"We believe that the 'normal' serum B12 threshold needs to be raised from 200 pg/ml to at least 450 pg/ml because deficiencies begin to appear in the cerebrospinal fluid below 550".

"For brain and nervous system health and prevention of disease in older adults, serum B12 levels should be maintained near or above 1000 pg/ml."


Vitamin D total 26.6 nmol/L (25 - 50 nmol/L vitamin D deficiency. Supplementation is indicated) 800iu vitamin D 2013

And again you should question why 4 years of supplementing hasn't lifted your level more than 1.6 points above severe deficiency. The answer could be malabsorption but it defnitely has something to do with the fact that you are not being prescribed anywhere near enough D3. 800iu D3 isn't going to ever raise your level. It is hardly a maintenance dose for someone with a reasonable level.

NICE treatment summary for Vit D deficiency:


"Treat for Vitamin D deficiency if serum 25-hydroxyvitamin D (25[OH]D) levels are less than 30 nmol/L.

For the treatment of vitamin D deficiency, the recommended treatment is based on fixed loading doses of vitamin D (up to a total of about 300,000 international units [IU] given either as weekly or daily split doses, followed by lifelong maintenace treatment of about 800 IU a day. Higher doses of up to 2000IU a day, occasionally up to 4000 IU a day, may be used for certain groups of people, for example those with malabsorption disorders. Several treatment regims are available, including 50,000 IU once a week for 6 weeks (300,000 IU in total), 20,000 IU twice a week for 7 weeks (280,000 IU in total), or 4000 IU daily for 10 weeks (280,000 IU in total)."

Each Health Authority has their own guidelines but they will be very similar. Go and see your GP and ask that he treats you according to the guidelines and prescribes the loading doses. Once these have been completed you will need a reduced amount (more than 800iu so post your new result as the time for members to suggest a dose) to bring your level up to what's recommended by the Vit D Council - which is 100-150nmol/L - and then you'll need a maintenance dose which may be 2000iu daily, it's trial and error so it's recommended to retest once or twice a year to keep within the recommended range. You can do this with a private fingerprick blood spot test with City Assays vitamindtest.org.uk/

There are important cofactors needed when taking D3


D3 aids absorption of calcium from food and K2-MK7 directs the calcium to bones and teeth where it is needed and away from arteries and soft tissues where it can be deposited and cause problems.

D3 and K2 are fat soluble so should be taken with the fattiest meal of the day, D3 four hours away from thyroid meds.

Magnesium helps D3 to work and comes in different forms, check to see which would suit you best and as it's calming it's best taken in the evening, four hours away from thyroid meds


Check out the other cofactors too.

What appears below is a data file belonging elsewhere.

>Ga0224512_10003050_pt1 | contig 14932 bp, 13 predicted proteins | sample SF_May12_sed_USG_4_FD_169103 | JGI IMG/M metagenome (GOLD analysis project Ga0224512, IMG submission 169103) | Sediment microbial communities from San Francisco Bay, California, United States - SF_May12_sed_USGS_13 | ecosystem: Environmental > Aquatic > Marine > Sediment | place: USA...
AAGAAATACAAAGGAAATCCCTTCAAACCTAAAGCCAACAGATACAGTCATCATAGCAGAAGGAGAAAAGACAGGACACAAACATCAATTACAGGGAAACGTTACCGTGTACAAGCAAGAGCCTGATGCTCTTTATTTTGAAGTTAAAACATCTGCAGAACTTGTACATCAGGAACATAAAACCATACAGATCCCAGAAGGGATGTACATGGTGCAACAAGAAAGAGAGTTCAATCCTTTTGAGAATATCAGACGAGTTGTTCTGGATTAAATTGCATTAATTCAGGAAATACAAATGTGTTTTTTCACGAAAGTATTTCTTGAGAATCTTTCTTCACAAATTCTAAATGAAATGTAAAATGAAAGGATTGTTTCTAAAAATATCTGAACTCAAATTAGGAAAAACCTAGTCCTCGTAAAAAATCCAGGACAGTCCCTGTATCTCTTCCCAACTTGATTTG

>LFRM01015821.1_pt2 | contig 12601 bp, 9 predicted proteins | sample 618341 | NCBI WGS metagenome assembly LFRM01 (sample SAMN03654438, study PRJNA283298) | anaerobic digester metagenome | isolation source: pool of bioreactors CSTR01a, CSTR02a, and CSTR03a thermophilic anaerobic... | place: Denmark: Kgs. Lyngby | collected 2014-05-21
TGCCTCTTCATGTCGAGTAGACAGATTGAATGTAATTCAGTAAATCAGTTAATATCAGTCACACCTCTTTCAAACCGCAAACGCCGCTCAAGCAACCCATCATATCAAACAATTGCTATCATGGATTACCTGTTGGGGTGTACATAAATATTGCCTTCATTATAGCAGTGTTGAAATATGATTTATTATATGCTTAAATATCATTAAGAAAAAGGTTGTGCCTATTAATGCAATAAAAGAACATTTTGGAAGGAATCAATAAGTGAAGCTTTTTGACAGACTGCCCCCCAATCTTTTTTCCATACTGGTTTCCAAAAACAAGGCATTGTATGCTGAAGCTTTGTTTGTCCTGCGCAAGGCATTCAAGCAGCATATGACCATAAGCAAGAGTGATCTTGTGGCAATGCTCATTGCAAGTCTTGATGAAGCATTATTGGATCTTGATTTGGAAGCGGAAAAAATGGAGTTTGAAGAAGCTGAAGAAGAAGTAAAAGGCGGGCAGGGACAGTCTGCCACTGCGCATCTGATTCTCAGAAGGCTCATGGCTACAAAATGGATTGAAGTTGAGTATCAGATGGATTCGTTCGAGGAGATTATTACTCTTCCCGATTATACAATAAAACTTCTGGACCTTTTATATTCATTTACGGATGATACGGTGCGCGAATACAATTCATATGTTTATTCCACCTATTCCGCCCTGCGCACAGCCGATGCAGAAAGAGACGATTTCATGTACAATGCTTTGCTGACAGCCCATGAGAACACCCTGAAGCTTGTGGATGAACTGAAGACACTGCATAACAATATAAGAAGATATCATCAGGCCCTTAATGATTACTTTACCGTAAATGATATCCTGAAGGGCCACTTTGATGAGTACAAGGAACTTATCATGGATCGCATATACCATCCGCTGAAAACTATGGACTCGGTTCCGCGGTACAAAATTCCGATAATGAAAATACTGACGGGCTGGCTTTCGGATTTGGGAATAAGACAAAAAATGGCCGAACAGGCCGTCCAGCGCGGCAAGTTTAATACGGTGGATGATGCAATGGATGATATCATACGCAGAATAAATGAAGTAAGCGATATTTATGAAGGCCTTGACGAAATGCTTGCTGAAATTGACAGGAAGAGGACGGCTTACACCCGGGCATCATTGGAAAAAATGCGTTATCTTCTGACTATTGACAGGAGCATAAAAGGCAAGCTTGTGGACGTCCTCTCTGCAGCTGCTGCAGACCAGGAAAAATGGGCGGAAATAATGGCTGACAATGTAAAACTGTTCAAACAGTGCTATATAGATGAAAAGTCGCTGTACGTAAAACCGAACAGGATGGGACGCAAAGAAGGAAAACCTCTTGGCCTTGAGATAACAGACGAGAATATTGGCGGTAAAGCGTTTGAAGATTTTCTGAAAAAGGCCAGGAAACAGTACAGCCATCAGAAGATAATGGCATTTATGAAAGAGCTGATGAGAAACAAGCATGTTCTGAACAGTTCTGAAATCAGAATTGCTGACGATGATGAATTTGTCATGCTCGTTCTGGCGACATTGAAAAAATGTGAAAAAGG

Once you start buying your own D3 supplement, as you are Hashi's then for better absorption you should buy an oral spray eg BetterYou. They do D3 alone and D3/K2-MK7 combination spray.


To help with the absorption problem, see the advice in this reply by SlowDragon to this post healthunlocked.com/thyroidu...


Good luck with your endo appointment. Come back and let us know how it goes. Post a new thread but link back to this one so we can remind ourselves of your story.

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Just to second SeasideSusie - yes, medication and more effective supplementation along with some investigation for your B12 if this wasn't already done before you started the folic acid supplements.

What has your GP said, and do you have another appointment booked?


Thankyou I am going to an appointment with my endo Wednesday to discuss

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I should think the endo will discuss appropriate treatment with you. However, you do need more active intervention to do something about your vitamins and minerals that are plainly not being brought up to reasonable levels by the current supplementation dosages. I suspect Seaside Susie will have more to say about those. :)


Did you get your own blood tests due to your doctor not diagnosing you


Thankyou no these were done by GP because I didn't feel completely well on Levo so I stopped it


You are very very hypothyroid. The Endo will prescribe and you cannot stop taking thyroid hormones once you are diagnosed as it is a lifelong thyroid hormone replacement. Serious consequences can arise if we stop and hypo is classed as a serious illness because untreated it can cause other issues and, if in the UK, we don't pay in future for any other prescriptions we may need.

There are options for levothyroxine although sometimes just a change of make can improve your health and may work fine. There are also other thyroid hormones available, some which you may have to source yourself.

I hope your consultation goes well.

Blood tests always have to be at the very earliest possible, fasting (you can drink water) and if you were taking thyroid hormones you'd allow a gap of 24 hours between last dose and test and take it afterwards.

GP should test B12, Vit D, iron, ferritin and folate too. Everything has to be optimal.

Always get a print-out of your results with the ranges for your own records and you can post for members' comments.


It’s interesting you say Endos dismiss antibodies. Rheumatologists on the other hand, who do understand auto immune illnesses, pay them great attention. Endos don’t seem to be of much value here, do they.

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Endo's don't seem to understand the vitamin deficiency link either

Or low stomach acid, poor gut function and leaky gut

Or gluten intolerance......etc

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Rheumatologists are certainly on to the Vitamin D deficiency issue.